The Roanoker - September/October 2014 - R12
BY JESSICA WRIGHT
Follow these five tips on how to take care of
yourself before and after retirement.
Work it Out
Not only does it stink and cause discoloration of your
teeth, smoking is just down right bad for you. Period.
It can damage the heart, raise blood pressure, cause
buildup of fatty plaque and cause cancer. Even if you've
been smoking for years, cessation at any age can be
Staying active is so important for retirees; you don't want
to fall into a habit of just sitting around now that you're
no longer working. If you've been working out regularly
before retirement, keep it up. At least 30 minutes of exercise per day is recommended, whether it's walking,
running, lifting weights or a rotating combination.
Know Your Numbers
Body Mass Index (BMI), cholesterol, blood sugar and
blood pressure numbers are important to monitor on
a regular basis. Numerous websites, such as bmi-facts.
org, have BMI calculators available to help you check
if you are within a healthy weight range. A 25 to 29.9
BMI is overweight; 30 or higher is obese. Both of these
categories put you more at risk for heart disease, high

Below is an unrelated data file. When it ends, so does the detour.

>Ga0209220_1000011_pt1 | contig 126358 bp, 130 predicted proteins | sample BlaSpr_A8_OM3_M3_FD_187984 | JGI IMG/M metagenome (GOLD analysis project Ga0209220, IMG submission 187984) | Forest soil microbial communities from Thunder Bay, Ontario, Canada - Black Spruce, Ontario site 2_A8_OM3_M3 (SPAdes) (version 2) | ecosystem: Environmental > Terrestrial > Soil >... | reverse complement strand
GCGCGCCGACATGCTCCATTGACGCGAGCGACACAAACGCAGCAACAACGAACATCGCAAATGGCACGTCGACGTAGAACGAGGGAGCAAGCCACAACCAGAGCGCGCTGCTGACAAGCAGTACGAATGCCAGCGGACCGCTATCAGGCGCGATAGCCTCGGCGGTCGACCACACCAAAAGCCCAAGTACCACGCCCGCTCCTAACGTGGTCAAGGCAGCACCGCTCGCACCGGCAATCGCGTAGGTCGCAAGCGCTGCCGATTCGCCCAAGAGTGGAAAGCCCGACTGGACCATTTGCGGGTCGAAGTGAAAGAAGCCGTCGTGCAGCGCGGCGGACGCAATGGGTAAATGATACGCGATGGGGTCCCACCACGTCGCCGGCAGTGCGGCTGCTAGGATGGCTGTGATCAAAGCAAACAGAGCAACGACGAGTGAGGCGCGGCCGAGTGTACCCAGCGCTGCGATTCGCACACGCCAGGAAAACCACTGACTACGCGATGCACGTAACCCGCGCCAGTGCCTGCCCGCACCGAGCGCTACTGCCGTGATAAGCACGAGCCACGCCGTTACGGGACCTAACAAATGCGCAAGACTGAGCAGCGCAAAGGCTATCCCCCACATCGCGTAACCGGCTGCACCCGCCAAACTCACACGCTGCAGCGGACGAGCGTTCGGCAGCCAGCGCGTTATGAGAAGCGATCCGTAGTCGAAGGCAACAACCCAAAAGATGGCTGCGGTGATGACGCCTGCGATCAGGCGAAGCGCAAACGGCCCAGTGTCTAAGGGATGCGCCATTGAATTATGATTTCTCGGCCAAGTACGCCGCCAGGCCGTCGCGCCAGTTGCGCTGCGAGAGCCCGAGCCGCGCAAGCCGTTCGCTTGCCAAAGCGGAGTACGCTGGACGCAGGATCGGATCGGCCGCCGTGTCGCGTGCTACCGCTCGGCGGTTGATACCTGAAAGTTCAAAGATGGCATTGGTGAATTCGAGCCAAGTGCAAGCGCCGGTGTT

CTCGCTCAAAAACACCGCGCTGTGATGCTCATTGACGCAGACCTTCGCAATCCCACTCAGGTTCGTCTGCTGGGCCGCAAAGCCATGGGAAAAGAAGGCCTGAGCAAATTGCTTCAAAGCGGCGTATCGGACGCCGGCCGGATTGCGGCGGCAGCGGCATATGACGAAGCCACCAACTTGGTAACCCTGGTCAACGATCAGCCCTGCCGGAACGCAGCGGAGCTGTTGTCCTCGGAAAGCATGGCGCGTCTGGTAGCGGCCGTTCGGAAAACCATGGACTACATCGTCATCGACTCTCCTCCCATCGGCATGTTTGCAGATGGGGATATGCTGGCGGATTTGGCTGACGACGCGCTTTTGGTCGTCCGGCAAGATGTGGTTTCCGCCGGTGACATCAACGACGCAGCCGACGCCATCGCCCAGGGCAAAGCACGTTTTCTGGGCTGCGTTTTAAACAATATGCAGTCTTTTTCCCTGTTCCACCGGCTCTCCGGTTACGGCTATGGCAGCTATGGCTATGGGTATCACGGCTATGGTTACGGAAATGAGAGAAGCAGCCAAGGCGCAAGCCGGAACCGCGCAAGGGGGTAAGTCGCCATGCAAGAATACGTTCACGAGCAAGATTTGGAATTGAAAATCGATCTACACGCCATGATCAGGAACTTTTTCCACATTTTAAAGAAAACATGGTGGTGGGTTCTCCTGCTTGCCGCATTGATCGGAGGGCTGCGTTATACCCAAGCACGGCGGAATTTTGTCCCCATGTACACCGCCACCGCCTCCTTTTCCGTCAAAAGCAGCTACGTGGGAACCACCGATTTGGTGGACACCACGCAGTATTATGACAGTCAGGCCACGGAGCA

blood pressure and stroke.
After age 20, doctors recommend a simple blood
test to screen cholesterol levels. A healthy total cholesterol level is 200 mg/dL or lower. If you are diagnosed
with a high cholesterol, doctors or a dietician may suggest foods such as oatmeal, fish and walnuts to help
lower it to a healthy level.
Seniors should have a fasting blood sugar level test at
least once a year. Levels higher than 100 mg/dL may put
you at risk for developing diabetes, which in turn may
lead to other health issues, including high cholesterol
and high blood pressure. Doctors recommend a change
in lifestyle - diet and exercise - to maintain or return
to normal blood sugar levels.
Lifestyle changes may be in order as well if you have
high blood pressure. A normal level is 130/90 mmHg
or less. To prevent high blood pressure, limit your intake
of salt, caffeine and alcohol.
New to exercise? Consult your physician first to find
out what type of exercise plan is right for you. You'll
want to start off slowly, such as a five-minute walk
around your neighborhood, then gradually work your
way up to a 30-minute regimen.
A healthy diet is essential to your well being throughout
your whole life. Doctors suggest avoiding fad diets - as
they can deprive your body of important nutrients -
and simply sticking to healthy servings of fruits, vegetables, legumes and whole grains, all of which are high
in fiber. Other good-for-you options include chicken,
egg whites, white-meat turkey, low-fat yogurt and fish.
And be sure to limit your intake of sweets.
Exercise Your Mind
Just like the rest of your body, the brain needs exercise
to stay healthy, too. Give your brain a regular workout
by doing activities such as reading a book, playing a
board game or working crossword puzzles. Remaining
socially engaged with family and friends helps maintain
the brain's vitality as well. You may even want to pick
up a new hobby or take a class to learn something new.